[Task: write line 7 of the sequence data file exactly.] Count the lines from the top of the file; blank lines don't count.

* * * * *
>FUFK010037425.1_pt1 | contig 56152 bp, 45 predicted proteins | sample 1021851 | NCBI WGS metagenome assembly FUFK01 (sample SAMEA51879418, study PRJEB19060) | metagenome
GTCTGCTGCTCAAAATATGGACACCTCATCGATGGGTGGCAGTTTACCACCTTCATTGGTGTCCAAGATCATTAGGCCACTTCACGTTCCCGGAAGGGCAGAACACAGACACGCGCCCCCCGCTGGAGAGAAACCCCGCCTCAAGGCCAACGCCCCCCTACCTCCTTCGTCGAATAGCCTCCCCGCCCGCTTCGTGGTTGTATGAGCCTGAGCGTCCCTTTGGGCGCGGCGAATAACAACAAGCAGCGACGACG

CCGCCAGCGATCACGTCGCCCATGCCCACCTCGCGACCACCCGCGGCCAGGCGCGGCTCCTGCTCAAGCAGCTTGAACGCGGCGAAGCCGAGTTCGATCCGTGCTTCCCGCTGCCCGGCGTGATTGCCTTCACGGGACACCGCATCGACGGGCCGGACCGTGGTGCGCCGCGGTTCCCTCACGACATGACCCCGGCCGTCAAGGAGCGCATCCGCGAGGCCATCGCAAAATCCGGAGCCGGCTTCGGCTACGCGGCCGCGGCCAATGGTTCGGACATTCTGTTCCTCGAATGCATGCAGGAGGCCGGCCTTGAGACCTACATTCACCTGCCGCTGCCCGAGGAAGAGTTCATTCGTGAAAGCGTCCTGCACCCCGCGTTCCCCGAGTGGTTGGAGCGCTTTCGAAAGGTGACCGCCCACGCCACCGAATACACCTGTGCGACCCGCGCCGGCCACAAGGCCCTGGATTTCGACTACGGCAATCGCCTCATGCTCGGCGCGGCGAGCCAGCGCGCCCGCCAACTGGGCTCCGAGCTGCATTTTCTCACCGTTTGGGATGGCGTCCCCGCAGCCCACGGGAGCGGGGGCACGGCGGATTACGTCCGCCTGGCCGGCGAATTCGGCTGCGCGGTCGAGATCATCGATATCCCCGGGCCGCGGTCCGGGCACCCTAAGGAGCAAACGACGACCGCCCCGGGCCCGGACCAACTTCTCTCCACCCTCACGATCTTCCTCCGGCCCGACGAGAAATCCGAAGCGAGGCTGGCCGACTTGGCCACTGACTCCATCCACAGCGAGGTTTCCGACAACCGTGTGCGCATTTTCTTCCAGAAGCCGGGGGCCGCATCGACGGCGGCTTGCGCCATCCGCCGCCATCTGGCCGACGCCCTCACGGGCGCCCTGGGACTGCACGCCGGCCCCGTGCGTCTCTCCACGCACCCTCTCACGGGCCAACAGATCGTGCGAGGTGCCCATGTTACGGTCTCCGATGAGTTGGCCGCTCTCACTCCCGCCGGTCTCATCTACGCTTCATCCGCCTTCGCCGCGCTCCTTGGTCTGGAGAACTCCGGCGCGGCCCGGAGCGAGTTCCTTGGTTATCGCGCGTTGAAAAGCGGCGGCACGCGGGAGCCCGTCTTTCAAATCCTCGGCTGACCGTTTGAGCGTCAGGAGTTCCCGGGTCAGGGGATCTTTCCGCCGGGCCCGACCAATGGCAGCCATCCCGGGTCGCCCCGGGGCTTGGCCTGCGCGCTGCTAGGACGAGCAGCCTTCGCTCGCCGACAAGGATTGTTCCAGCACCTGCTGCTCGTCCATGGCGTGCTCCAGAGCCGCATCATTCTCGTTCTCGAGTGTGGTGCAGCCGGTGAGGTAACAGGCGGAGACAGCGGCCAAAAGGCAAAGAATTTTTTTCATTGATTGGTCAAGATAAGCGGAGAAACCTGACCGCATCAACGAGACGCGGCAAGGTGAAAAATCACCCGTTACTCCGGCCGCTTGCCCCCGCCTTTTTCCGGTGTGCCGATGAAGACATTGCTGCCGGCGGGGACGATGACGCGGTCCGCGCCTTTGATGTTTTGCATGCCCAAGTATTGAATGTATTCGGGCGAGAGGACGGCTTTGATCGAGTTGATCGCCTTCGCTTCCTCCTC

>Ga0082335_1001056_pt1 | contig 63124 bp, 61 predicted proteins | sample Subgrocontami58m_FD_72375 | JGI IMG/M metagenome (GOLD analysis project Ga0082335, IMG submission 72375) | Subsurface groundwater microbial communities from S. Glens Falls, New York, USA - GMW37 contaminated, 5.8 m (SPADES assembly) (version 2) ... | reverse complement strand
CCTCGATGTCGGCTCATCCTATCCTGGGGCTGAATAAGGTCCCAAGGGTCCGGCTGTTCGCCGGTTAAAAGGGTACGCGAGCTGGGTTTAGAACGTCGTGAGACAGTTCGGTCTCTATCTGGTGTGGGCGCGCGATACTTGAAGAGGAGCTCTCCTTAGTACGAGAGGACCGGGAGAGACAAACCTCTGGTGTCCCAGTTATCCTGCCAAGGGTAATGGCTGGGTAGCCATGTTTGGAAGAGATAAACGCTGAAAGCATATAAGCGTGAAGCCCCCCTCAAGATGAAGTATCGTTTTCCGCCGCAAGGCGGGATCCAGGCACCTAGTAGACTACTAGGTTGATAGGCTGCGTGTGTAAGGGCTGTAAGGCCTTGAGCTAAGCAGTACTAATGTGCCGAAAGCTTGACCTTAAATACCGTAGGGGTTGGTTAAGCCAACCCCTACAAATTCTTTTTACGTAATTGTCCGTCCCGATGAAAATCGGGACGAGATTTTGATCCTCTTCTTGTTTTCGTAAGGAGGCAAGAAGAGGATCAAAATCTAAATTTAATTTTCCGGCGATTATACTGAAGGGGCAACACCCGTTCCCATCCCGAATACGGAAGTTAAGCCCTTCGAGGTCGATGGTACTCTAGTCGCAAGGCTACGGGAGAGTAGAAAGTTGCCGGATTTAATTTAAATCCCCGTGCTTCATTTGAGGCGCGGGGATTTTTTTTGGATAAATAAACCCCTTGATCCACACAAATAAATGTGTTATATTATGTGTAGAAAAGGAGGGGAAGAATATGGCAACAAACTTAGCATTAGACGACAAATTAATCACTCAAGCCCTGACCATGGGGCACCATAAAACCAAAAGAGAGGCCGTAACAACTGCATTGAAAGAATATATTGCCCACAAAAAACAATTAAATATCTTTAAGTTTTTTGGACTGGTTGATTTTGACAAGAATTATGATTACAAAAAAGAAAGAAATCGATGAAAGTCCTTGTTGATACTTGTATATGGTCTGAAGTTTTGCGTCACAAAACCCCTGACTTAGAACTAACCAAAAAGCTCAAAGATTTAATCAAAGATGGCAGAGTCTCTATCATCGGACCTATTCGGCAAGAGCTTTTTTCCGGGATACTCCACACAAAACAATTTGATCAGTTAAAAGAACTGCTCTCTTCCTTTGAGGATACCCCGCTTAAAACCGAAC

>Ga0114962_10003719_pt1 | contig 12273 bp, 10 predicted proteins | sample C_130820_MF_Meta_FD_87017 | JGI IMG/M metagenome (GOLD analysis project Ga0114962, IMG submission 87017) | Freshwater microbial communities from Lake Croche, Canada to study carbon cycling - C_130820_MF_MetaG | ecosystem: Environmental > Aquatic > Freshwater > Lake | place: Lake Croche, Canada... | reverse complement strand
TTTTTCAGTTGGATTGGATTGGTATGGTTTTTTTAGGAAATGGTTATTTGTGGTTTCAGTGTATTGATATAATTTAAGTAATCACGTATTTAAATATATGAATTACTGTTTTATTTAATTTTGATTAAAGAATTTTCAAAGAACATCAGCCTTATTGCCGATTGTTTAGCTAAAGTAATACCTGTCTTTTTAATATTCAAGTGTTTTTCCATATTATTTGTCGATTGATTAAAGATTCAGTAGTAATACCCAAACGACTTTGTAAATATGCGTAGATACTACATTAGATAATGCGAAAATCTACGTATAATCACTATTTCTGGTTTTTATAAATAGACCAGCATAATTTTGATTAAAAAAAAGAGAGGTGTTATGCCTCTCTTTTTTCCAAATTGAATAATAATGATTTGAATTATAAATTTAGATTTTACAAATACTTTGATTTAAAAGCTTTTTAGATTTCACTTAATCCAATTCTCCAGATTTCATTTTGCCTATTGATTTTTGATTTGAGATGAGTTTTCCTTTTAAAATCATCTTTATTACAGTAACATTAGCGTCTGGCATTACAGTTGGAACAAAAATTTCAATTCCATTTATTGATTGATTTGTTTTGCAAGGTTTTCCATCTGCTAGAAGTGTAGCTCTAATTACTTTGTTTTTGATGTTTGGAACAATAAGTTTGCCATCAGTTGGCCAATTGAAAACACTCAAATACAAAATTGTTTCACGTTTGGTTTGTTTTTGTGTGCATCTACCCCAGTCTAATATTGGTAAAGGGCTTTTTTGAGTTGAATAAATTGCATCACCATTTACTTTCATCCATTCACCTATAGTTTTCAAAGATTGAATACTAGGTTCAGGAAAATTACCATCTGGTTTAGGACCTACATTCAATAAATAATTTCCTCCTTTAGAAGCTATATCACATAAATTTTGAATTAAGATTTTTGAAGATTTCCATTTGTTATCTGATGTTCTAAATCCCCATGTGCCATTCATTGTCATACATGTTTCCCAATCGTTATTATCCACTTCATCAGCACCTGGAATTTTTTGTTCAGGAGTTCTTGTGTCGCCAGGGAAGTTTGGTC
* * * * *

TTTTTCAGTTGGATTGGATTGGTATGGTTTTTTTAGGAAATGGTTATTTGTGGTTTCAGTGTATTGATATAATTTAAGTAATCACGTATTTAAATATATGAATTACTGTTTTATTTAATTTTGATTAAAGAATTTTCAAAGAACATCAGCCTTATTGCCGATTGTTTAGCTAAAGTAATACCTGTCTTTTTAATATTCAAGTGTTTTTCCATATTATTTGTCGATTGATTAAAGATTCAGTAGTAATACCCAAACGACTTTGTAAATATGCGTAGATACTACATTAGATAATGCGAAAATCTACGTATAATCACTATTTCTGGTTTTTATAAATAGACCAGCATAATTTTGATTAAAAAAAAGAGAGGTGTTATGCCTCTCTTTTTTCCAAATTGAATAATAATGATTTGAATTATAAATTTAGATTTTACAAATACTTTGATTTAAAAGCTTTTTAGATTTCACTTAATCCAATTCTCCAGATTTCATTTTGCCTATTGATTTTTGATTTGAGATGAGTTTTCCTTTTAAAATCATCTTTATTACAGTAACATTAGCGTCTGGCATTACAGTTGGAACAAAAATTTCAATTCCATTTATTGATTGATTTGTTTTGCAAGGTTTTCCATCTGCTAGAAGTGTAGCTCTAATTACTTTGTTTTTGATGTTTGGAACAATAAGTTTGCCATCAGTTGGCCAATTGAAAACACTCAAATACAAAATTGTTTCACGTTTGGTTTGTTTTTGTGTGCATCTACCCCAGTCTAATATTGGTAAAGGGCTTTTTTGAGTTGAATAAATTGCATCACCATTTACTTTCATCCATTCACCTATAGTTTTCAAAGATTGAATACTAGGTTCAGGAAAATTACCATCTGGTTTAGGACCTACATTCAATAAATAATTTCCTCCTTTAGAAGCTATATCACATAAATTTTGAATTAAGATTTTTGAAGATTTCCATTTGTTATCTGATGTTCTAAATCCCCATGTGCCATTCATTGTCATACATGTTTCCCAATCGTTATTATCCACTTCATCAGCACCTGGAATTTTTTGTTCAGGAGTTCTTGTGTCGCCAGGGAAGTTTGGTC